[9] "MINING_DATA_TEXT_BUILD_V" "MINING_DATA_TEXT_TEST_V" 
> # Disconnect and reattached with no meta-data sync
> ore.disconnect()
> ore.connect(user="dmuser", sid="orcl", host="localhost", password="dmuser", port=1521, all=FALSE);
> ore.sync(table = c("MINING_DATA_BUILD_V", "MINING_DATA_TEST_V", "INSUR_CUST_LTV_SAMPLE"))
> ore.ls()
 [1] "INSUR_CUST_LTV_SAMPLE" "MINING_DATA_BUILD_V"   "MINING_DATA_TEST_V"   
> # Check for the existance of a table or view
> ore.exists("MINING_DATA_BUILD_V")
 [1] TRUE
> # list the objects in the DMUSER schema
> ore.ls("DMUSER")
 [1] "INSUR_CUST_LTV_SAMPLE" "MINING_DATA_BUILD_V"   "MINING_DATA_TEST_V" 
> #
> # Load data from a file into a new table
> ore.exists("DEMO_R_TABLE")
 [1] TRUE
> ore.drop(table='DEMO_R_TABLE')
> ore.ls()
 [1] "INSUR_CUST_LTV_SAMPLE" "MINING_DATA_BUILD_V"   "MINING_DATA_TEST_V"   
> titanic  ore.create(titanic, table="DEMO_R_TABLE")
> tData  head(tData)
                 NAME PCLASS AGE    SEX SURVIVED
1 Fynney, Mr Joseph J    2nd  35   male        0
2      Gale, Mr Harry    2nd  35   male        0
3   Gale, Mr Shadrach    2nd  38   male        0
4 Garside, Miss Ethel    2nd  24 female        1
5  Gaskell, Mr Alfred    2nd  16   male        0
6  Gavey, Mr Lawrence    2nd  26   male        0
> # Use ORE to pull data from the Database to local R
> # ore.pull  -- United States of America
> mdbv  mdbv_data  head(mdbv_data,3)
  CUST_ID CUST_GENDER AGE CUST_MARITAL_STATUS             COUNTRY_NAME    CUST_INCOME_LEVEL EDUCATION OCCUPATION
1  101501           F  41              NeverM United States of America J: 190,000 - 249,999   Masters      Prof.
2  101502           M  27              NeverM United States of America I: 170,000 - 189,999     Bach.      Sales
3  101503           F  20              NeverM United States of America H: 150,000 - 169,999   HS-grad    Cleric.
  HOUSEHOLD_SIZE YRS_RESIDENCE AFFINITY_CARD BULK_PACK_DISKETTES FLAT_PANEL_MONITOR HOME_THEATER_PACKAGE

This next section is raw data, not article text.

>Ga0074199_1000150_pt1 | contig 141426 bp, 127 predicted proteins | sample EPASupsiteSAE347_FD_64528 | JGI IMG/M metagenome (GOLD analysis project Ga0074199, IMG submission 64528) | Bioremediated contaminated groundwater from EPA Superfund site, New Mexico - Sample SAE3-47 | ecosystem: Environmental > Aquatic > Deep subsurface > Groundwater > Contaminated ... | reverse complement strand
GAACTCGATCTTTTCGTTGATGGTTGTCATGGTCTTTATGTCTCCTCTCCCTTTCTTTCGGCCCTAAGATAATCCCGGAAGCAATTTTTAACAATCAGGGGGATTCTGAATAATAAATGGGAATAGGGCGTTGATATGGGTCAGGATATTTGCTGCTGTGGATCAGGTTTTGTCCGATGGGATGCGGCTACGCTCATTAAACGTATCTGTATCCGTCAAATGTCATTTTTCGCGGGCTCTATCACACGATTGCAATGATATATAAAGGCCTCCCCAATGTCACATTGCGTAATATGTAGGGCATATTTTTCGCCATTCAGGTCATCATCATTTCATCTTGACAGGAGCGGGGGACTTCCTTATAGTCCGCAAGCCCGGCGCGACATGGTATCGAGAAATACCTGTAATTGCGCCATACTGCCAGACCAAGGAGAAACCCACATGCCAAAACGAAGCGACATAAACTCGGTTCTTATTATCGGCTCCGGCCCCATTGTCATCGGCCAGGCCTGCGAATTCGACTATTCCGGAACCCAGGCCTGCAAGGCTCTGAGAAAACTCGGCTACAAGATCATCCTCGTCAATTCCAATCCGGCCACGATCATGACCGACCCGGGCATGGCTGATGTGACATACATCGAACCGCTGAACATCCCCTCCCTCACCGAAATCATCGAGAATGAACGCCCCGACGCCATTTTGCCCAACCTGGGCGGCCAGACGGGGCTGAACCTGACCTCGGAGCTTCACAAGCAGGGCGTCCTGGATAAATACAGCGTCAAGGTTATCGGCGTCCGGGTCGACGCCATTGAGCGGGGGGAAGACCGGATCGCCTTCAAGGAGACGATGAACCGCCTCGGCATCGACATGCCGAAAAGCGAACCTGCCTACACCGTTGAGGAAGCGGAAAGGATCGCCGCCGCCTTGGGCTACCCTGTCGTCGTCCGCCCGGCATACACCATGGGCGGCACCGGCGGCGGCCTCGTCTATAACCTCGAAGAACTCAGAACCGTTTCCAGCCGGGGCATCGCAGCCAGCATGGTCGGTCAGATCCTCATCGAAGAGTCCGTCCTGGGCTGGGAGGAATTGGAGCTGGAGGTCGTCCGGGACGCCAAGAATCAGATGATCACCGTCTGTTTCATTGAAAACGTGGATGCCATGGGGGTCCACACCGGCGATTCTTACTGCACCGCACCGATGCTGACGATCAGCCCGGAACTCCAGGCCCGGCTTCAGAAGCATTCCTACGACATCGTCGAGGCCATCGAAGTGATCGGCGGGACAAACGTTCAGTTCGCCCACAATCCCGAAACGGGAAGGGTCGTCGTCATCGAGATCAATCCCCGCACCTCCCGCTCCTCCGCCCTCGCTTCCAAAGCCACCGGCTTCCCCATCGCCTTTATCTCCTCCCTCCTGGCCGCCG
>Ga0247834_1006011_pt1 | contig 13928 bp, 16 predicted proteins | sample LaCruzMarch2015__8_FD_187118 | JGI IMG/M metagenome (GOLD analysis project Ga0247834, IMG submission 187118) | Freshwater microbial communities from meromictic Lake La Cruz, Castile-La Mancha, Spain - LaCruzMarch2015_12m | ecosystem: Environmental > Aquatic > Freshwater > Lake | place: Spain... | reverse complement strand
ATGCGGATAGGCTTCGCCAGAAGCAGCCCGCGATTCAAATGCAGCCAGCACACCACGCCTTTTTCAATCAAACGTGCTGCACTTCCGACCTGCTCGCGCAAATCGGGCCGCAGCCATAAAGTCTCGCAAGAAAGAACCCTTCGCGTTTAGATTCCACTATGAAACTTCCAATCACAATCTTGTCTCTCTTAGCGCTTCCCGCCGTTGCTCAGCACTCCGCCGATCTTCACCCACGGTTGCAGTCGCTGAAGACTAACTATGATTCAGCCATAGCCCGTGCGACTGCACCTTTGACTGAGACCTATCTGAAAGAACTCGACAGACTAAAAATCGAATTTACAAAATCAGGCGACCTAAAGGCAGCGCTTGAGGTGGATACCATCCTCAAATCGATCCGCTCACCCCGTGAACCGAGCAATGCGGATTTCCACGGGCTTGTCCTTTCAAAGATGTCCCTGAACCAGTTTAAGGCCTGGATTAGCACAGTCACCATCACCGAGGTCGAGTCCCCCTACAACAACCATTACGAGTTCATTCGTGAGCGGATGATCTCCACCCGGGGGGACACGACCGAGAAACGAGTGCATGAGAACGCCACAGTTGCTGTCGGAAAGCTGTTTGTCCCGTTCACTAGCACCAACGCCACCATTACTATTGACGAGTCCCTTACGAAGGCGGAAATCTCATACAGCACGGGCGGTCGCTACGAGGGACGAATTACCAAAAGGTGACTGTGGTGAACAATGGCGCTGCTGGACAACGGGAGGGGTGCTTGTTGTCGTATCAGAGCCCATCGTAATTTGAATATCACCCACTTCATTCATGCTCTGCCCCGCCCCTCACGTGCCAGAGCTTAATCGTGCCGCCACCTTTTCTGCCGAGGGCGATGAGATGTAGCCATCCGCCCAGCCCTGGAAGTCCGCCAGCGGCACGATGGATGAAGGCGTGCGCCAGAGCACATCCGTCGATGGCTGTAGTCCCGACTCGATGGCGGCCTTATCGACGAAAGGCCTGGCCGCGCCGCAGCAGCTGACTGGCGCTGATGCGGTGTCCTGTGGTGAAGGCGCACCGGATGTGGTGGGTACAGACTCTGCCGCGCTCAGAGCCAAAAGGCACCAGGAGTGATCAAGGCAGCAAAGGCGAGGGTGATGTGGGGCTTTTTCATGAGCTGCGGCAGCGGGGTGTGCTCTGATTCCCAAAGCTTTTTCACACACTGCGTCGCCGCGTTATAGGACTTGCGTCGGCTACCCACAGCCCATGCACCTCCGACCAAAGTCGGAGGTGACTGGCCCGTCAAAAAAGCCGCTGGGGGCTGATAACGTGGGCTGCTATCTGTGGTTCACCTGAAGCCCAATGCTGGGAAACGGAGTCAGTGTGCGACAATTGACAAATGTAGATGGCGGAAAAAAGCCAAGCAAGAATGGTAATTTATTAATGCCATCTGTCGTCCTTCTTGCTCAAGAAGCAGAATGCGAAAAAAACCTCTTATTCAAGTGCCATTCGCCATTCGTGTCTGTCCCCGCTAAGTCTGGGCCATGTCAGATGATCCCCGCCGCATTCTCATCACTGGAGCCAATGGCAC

1              2             4             0                   1                  1                    1
2              2             3             0                   1                  1                    0
3              2             2             0                   1                  0                    0
  BOOKKEEPING_APPLICATION PRINTER_SUPPLIES Y_BOX_GAMES OS_DOC_SET_KANJI
1                       1                1           0                0
2                       1                1           1                0
3                       1                1           1                0
> class(mdbv_data)
[1] "data.frame”
> summary(mdbv_data)

ORE video : Demo Code Part 2

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The following is the second set of demo code from my video on using R in the Oracle Database. Check out the video before using the following code. The blog post for the video will be updated to contain links to all blog posts that have the various demo code.

The following code gives a very quick demonstration of using the RORACLE R package to access the data in your Oracle schema. ROracle has a number of advantages over using RJDBC and most of the advantages are about the performance improvements. Typically when using ROracle you will see a many fold improvement with selecting data and moving it to your R client, processing data in the database and also writing data back to the Oracle Database. In some tests you can see a 7 times improvement in performance over RJDBC. Now that is a big difference.

But the problem with ROracle is that it is only available on certain platforms/OS. For example it is not officially available for the Mac. But if you google this issue carefully you will find unofficial ways over coming this problem.

ROracle is dependent on Oracle Client. So you will need to have Oracle Client installed on you machine and have it available on the search path.

When you have Oracle Client installed and the ROracle R package installed you are ready to start using it.

So here is the demo code from the video.

> library(ROracle)
> drv  # Create the connection string
> host  port  sid connect.string     "(CONNECT_DATA=(SID=", sid, ")))", sep = "")

> con  rs  # fetch records from the resultSet into a data.frame
> data  # extract all rows
> dim(data)
[1] 6 1
> data
                  VIEW_NAME
1       MINING_DATA_APPLY_V
2       MINING_DATA_BUILD_V
3        MINING_DATA_TEST_V
4  MINING_DATA_TEXT_APPLY_V
5  MINING_DATA_TEXT_BUILD_V
6   MINING_DATA_TEXT_TEST_V
> dbCommit(con)
> dbClearResult(rs)
> dbDisconnect(con)